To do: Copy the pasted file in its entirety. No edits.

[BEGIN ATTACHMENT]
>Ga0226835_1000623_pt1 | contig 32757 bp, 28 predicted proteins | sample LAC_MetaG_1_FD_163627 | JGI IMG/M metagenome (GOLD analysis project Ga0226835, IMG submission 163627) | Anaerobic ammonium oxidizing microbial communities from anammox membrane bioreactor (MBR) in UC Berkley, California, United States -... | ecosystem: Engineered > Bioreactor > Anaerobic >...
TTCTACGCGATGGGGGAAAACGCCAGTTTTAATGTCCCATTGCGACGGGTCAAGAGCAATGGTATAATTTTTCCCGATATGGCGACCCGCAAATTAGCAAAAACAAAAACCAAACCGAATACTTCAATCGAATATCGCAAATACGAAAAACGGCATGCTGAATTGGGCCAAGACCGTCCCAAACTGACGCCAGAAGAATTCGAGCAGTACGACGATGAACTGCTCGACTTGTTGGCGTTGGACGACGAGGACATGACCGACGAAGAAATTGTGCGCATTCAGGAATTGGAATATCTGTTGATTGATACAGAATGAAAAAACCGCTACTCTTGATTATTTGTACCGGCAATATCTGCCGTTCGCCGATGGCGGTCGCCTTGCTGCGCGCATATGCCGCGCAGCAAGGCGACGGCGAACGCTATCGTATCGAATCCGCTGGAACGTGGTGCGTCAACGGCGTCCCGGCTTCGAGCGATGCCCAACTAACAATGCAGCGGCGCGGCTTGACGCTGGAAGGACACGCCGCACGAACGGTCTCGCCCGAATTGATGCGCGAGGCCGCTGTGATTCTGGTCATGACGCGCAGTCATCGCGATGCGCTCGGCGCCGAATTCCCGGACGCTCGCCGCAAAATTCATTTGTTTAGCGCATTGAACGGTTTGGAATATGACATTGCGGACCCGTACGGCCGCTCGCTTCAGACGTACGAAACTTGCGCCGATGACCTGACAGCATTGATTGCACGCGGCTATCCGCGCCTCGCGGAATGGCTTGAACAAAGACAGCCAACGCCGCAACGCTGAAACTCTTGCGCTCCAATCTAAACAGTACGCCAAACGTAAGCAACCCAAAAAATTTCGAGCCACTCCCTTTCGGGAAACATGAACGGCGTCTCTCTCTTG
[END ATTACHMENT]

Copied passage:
>Ga0226835_1000623_pt1 | contig 32757 bp, 28 predicted proteins | sample LAC_MetaG_1_FD_163627 | JGI IMG/M metagenome (GOLD analysis project Ga0226835, IMG submission 163627) | Anaerobic ammonium oxidizing microbial communities from anammox membrane bioreactor (MBR) in UC Berkley, California, United States -... | ecosystem: Engineered > Bioreactor > Anaerobic >...
TTCTACGCGATGGGGGAAAACGCCAGTTTTAATGTCCCATTGCGACGGGTCAAGAGCAATGGTATAATTTTTCCCGATATGGCGACCCGCAAATTAGCAAAAACAAAAACCAAACCGAATACTTCAATCGAATATCGCAAATACGAAAAACGGCATGCTGAATTGGGCCAAGACCGTCCCAAACTGACGCCAGAAGAATTCGAGCAGTACGACGATGAACTGCTCGACTTGTTGGCGTTGGACGACGAGGACATGACCGACGAAGAAATTGTGCGCATTCAGGAATTGGAATATCTGTTGATTGATACAGAATGAAAAAACCGCTACTCTTGATTATTTGTACCGGCAATATCTGCCGTTCGCCGATGGCGGTCGCCTTGCTGCGCGCATATGCCGCGCAGCAAGGCGACGGCGAACGCTATCGTATCGAATCCGCTGGAACGTGGTGCGTCAACGGCGTCCCGGCTTCGAGCGATGCCCAACTAACAATGCAGCGGCGCGGCTTGACGCTGGAAGGACACGCCGCACGAACGGTCTCGCCCGAATTGATGCGCGAGGCCGCTGTGATTCTGGTCATGACGCGCAGTCATCGCGATGCGCTCGGCGCCGAATTCCCGGACGCTCGCCGCAAAATTCATTTGTTTAGCGCATTGAACGGTTTGGAATATGACATTGCGGACCCGTACGGCCGCTCGCTTCAGACGTACGAAACTTGCGCCGATGACCTGACAGCATTGATTGCACGCGGCTATCCGCGCCTCGCGGAATGGCTTGAACAAAGACAGCCAACGCCGCAACGCTGAAACTCTTGCGCTCCAATCTAAACAGTACGCCAAACGTAAGCAACCCAAAAAATTTCGAGCCACTCCCTTTCGGGAAACATGAACGGCGTCTCTCTCTTG